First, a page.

The Complicated Legacy Of "Deep Throat"

With the release of Lovelace, the first big hit porn movie has come back into the spotlight. The film’s directors on Linda Lovelace and porn today. posted on

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Rob Epstein and Jeffrey Friedman have spent the last several decades making movies about timely issues and figures on the fringe of society that ended up changing history. From Epstein’s Oscar-winning documentary The Times of Harvey Milk to the The Celluloid Closet and then narrative docudrama Milk, the pair have a lock on socially relevant.

With Lovelace, the duo have taken on the sexual revolution, and the porn film that launched the blue movie underworld into the mainstream. Amanda Seyfried stars as the film’s namesake, Linda Lovelace, who thanks to an unnaturally subdued gag reflex went from repressed girl living under the thumb of religious, conservative parents to the world’s most famous adult movie star in 1972. The movie depicts the 70’s as a time of shattered taboos, when sex — and sex on film — went from a forbidden subject to the subject of jokes in Johnny Carson’s monologue.

For Lovelace, the fame came fast and with a bitter, bitter aftertaste; she was a reluctant porn star, forced into the movie by her abusive husband, Chuck Traynor (played by Peter Sarsgaard). Epstein and Friedman show her ascent as a fun, swinging rush in the first half of the cameo-filled film — James Franco, Hank Azaria, Bobby Canavale, Juno Temple, Adam Brody, and Sharon Stone have roles of varying length — while the second half rewinds to examine the tragedy behind the landmark act of oral sex.

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The interviews that Linda Lovelace gave at the time of Deep Throat’s release, and the truth of her experience, were so different.

Jeffrey Friedman: The fact that she told her story in such different ways at different times was part of what intrigued us and challenged us as filmmakers.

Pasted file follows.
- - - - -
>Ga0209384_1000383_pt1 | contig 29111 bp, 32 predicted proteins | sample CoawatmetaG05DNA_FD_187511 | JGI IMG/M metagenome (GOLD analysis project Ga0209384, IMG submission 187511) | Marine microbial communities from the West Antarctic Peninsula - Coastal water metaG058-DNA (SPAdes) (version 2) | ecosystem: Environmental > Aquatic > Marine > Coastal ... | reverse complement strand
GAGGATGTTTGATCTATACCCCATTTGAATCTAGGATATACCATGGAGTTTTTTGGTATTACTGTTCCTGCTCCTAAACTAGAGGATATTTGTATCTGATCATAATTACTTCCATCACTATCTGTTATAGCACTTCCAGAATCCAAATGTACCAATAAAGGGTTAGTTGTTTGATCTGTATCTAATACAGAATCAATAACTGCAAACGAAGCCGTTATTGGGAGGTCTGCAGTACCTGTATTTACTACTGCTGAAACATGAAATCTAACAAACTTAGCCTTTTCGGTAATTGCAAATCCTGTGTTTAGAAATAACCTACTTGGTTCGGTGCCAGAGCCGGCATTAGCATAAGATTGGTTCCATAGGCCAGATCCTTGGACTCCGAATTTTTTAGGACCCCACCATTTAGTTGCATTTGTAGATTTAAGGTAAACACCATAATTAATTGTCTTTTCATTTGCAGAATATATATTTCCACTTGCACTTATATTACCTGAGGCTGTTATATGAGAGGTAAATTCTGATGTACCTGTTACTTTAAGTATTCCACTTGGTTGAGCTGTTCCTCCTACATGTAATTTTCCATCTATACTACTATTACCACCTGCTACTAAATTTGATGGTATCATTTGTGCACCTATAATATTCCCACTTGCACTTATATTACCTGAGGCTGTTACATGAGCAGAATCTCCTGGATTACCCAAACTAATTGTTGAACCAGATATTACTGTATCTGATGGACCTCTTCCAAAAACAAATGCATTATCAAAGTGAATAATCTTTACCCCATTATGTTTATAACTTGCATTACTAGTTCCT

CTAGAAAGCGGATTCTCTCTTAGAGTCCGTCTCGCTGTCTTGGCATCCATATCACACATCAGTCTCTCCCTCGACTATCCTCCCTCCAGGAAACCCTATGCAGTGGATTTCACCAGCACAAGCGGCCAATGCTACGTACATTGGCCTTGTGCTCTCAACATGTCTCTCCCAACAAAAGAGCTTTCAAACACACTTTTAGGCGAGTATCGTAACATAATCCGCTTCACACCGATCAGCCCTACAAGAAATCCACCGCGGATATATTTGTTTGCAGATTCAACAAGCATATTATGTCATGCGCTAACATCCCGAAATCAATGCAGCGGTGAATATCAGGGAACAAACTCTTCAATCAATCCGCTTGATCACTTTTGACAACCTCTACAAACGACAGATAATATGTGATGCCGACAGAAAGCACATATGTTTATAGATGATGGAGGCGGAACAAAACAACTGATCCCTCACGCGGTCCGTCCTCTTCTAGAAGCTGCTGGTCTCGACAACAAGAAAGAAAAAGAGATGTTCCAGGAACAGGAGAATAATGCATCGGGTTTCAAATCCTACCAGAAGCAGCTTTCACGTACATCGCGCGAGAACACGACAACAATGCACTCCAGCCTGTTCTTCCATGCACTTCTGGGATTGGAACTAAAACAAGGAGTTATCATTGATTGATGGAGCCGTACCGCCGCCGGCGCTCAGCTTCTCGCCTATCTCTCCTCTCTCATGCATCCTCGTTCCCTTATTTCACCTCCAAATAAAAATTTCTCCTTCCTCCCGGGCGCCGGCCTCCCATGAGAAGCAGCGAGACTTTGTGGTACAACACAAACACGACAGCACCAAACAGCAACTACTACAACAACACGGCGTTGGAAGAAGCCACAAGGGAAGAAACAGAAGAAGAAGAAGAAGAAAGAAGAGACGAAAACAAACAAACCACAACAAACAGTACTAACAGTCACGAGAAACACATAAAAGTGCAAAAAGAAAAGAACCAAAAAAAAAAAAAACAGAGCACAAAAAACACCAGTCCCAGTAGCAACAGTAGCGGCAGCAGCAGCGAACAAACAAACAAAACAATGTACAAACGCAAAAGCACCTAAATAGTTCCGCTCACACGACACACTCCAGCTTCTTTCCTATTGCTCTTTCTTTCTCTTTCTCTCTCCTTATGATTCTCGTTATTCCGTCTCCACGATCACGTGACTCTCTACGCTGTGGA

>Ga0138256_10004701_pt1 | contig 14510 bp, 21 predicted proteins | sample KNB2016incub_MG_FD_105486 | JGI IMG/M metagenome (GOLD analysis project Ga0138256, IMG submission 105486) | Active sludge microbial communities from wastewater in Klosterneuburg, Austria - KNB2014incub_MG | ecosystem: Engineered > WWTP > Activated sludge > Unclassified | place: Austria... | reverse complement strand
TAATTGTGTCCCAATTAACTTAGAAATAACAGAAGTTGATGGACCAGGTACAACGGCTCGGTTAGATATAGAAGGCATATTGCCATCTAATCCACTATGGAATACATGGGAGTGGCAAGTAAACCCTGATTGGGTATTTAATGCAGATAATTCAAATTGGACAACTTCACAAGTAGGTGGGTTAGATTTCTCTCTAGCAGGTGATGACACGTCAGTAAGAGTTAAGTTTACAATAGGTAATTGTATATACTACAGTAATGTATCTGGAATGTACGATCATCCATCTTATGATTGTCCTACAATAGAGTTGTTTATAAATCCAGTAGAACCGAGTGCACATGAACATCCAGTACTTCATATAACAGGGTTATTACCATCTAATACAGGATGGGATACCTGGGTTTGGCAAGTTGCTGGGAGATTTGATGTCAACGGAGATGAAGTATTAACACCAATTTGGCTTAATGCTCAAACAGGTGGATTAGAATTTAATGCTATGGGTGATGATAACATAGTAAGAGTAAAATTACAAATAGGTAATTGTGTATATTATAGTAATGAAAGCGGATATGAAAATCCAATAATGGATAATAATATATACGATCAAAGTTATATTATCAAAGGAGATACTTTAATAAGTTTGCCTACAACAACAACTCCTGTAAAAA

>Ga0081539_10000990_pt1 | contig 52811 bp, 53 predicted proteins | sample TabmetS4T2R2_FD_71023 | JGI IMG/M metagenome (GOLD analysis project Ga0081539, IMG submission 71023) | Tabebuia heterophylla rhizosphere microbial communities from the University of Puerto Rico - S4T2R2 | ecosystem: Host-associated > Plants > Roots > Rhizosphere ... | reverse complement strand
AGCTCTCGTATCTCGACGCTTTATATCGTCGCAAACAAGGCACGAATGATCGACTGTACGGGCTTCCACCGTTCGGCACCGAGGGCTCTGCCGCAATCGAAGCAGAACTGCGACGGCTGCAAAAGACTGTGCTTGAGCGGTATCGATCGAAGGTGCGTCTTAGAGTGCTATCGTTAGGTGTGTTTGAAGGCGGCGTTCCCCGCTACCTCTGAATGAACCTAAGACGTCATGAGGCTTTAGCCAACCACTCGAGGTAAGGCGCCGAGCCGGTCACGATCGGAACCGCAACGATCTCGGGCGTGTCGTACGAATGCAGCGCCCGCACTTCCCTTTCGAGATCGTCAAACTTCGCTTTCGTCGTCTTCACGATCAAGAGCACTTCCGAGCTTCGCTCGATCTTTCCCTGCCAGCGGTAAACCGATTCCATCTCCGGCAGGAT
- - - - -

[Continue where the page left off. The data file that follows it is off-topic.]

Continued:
Rob Epstein: It also just seemed like an interesting moment given what the culture is now on porn, where it’s ubiquitous and free and kids grow up with it, to look at a pivotal moment historically when it was just becoming mainstream, and she being this central figure, unwittingly, in making that happen.

Deep Throat presented a big free speech/First Amendment fight, so you could get behind it as an important cause, but for her, it was a horrible situation.

RE: Well, for her it was very mixed, because her experience of it was tied to being married to Chuck Traynor and being in an abusive relationship, and those became conflated for her. But in fact, she really didn’t have anything bad to say about the experience of making Deep Throat; it was really the circumstance her marriage. She was forced to do it, but she didn’t have anything bad to say about the people.

What are your thoughts on porn today?

JF: It’s such a different world. As part of our research, we went to a porn set in San Francisco, just to observe what it’s like to be on a porn set, which it turns out is just as dull as being on any other set if you’re not involved. The shoot that we were watching was directing by a woman. There was a woman — a “model” she was called — featured in the video, who was basically organizing everything that went on with the director. It’s such a totally different world than anything Linda knew or probably could imagine. Porn has become such a part of the world around us. It’s seeped into advertising—

RE: Politicians’ texting.